FutureBricks will launch an Innovative Finance ISA (IFISA) in the next two months as it sees confidence return to retail investors.
The IFISA will work the same as the property peer-to-peer lending platform’s standard investment opportunities, but held in a tax-free wrapper.
Arya Taware, founder and managing director of FutureBricks, said that the platform is waiting on permissions from HMRC and already has 100 of its investors on a waiting list to use the IFISA.
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“Retail investors are coming back into the marketplace,” Taware said.
“A lot of people unfortunately lost their jobs due to Covid-19 but there are other groups in the economy with disposable savings looking for avenues to invest in.
“They know cash ISAs are not currently a great option with the Bank of England rate so low and stocks and shares are unreliable and volatile, so people want IFISAs especially after Covid-19, and we’ve seen good demand for the our IFISA.”
Similarly, after seeing demand for pension investing through the platform, FutureBricks is also planning on launching a self-invested personal pension and small self-administered pension scheme around the same time.
“We have many investors who are aged 50 plus, including lots of consultants and doctors, who have been requesting it,” Taware said.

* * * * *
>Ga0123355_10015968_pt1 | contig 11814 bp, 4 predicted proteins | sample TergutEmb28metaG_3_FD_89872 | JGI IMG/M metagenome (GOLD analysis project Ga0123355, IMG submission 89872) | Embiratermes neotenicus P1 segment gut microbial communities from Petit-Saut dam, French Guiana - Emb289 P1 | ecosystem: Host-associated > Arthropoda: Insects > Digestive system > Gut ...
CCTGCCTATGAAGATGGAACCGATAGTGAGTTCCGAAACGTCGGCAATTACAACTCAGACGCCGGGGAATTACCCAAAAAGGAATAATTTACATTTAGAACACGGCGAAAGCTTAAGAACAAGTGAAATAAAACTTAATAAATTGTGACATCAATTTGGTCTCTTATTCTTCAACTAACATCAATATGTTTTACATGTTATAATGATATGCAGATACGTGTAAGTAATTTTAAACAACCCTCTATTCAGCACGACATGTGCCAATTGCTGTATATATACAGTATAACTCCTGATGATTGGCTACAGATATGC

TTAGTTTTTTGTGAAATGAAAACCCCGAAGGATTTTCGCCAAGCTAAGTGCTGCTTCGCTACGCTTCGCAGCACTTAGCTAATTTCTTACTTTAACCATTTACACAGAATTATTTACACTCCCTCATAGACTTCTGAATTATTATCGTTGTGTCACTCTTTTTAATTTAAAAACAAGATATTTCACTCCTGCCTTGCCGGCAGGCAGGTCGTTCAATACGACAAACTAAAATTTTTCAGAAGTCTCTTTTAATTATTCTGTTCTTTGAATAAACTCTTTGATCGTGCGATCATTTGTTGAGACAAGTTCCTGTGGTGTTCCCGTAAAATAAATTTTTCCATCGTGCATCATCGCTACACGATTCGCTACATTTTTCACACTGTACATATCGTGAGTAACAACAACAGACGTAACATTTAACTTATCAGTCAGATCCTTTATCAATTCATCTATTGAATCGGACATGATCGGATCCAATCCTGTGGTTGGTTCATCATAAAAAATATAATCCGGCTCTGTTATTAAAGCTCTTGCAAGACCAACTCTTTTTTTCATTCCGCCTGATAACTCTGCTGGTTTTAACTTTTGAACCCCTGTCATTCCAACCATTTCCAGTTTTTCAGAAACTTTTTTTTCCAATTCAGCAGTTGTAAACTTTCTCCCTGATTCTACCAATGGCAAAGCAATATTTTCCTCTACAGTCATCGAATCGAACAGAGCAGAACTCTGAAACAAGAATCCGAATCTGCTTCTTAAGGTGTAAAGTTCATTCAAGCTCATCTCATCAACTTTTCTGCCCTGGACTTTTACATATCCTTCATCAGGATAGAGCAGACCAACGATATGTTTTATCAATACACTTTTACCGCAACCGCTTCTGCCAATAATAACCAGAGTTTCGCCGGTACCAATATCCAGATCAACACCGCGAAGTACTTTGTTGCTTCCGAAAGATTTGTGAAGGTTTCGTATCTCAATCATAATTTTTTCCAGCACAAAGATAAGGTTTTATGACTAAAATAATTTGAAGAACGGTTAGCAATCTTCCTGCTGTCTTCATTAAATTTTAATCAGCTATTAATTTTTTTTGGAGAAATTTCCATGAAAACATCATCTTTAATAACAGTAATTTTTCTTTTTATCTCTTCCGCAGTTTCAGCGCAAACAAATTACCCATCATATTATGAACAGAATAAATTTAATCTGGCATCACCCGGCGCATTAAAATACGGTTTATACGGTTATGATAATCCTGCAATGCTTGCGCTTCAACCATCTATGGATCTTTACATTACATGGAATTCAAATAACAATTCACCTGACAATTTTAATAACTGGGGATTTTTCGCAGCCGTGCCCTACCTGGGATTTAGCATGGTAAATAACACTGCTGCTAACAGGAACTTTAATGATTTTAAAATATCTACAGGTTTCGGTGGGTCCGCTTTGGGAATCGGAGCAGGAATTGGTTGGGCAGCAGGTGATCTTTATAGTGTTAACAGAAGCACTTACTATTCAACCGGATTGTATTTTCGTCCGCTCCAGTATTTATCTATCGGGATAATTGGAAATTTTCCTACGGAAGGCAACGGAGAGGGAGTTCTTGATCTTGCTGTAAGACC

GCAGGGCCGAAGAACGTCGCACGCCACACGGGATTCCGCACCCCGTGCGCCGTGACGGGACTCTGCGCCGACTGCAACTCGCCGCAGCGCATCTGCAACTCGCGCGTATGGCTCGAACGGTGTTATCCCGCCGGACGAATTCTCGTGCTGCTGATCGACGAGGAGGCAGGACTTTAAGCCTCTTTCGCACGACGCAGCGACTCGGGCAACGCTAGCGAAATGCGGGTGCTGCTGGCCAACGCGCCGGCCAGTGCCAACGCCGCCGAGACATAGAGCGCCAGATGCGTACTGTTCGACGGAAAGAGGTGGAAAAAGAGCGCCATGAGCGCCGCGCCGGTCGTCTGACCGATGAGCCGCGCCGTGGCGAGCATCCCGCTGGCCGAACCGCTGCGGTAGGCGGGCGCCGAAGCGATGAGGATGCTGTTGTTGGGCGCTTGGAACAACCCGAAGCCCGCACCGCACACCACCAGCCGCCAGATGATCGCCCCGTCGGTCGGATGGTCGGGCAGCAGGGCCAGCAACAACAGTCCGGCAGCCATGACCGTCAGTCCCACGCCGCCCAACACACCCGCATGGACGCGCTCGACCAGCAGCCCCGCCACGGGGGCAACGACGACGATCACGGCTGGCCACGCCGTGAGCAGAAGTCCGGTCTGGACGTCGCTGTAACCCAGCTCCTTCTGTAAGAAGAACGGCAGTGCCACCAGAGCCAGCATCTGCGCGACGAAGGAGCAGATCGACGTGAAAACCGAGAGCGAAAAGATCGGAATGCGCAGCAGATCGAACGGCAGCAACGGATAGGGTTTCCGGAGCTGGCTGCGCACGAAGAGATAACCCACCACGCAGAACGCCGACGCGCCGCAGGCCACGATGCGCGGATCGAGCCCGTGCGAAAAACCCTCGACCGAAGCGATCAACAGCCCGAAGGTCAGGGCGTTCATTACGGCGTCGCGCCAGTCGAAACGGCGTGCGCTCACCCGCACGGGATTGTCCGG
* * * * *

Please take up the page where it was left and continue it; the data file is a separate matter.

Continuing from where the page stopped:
Taware added that FutureBricks has received a huge influx of enquiries during the pandemic because other lenders have paused their lending or tightened their criteria.
Meanwhile, on the investor side, the platform has seen more interest from its institutions, which has made up for increased caution among retail investors.
“Our institutional investors weren’t panicking while many retail investors wanted to wait and see what would happen, but they are now returning,” Taware said.
“I think the key is not to panic and to keep in mind property is a longer form of investment where values go up over time. I think that’s why our institutional investors were fine.”
During the lockdown, the lender communicated with its existing borrowers, continued lending after dropping its loan-to-value to 60 per cent and gross development value to 65 per cent and added new solicitors and valuers to its panels.
Taware said even through construction sites were allowed to be open during the lockdown, there was a lack of supply of materials because of panic buying from the bigger sites.
“I think it will slowly return to normal,” she said.
“Property prices will fall in short-term but in six months’ time they may be back to where they were.
“It goes back to demand and supply. We’ve had a supply issue of not enough homes being built for so long, so we won’t see a drastic drop in house prices, but other asset classes will have to be more careful.”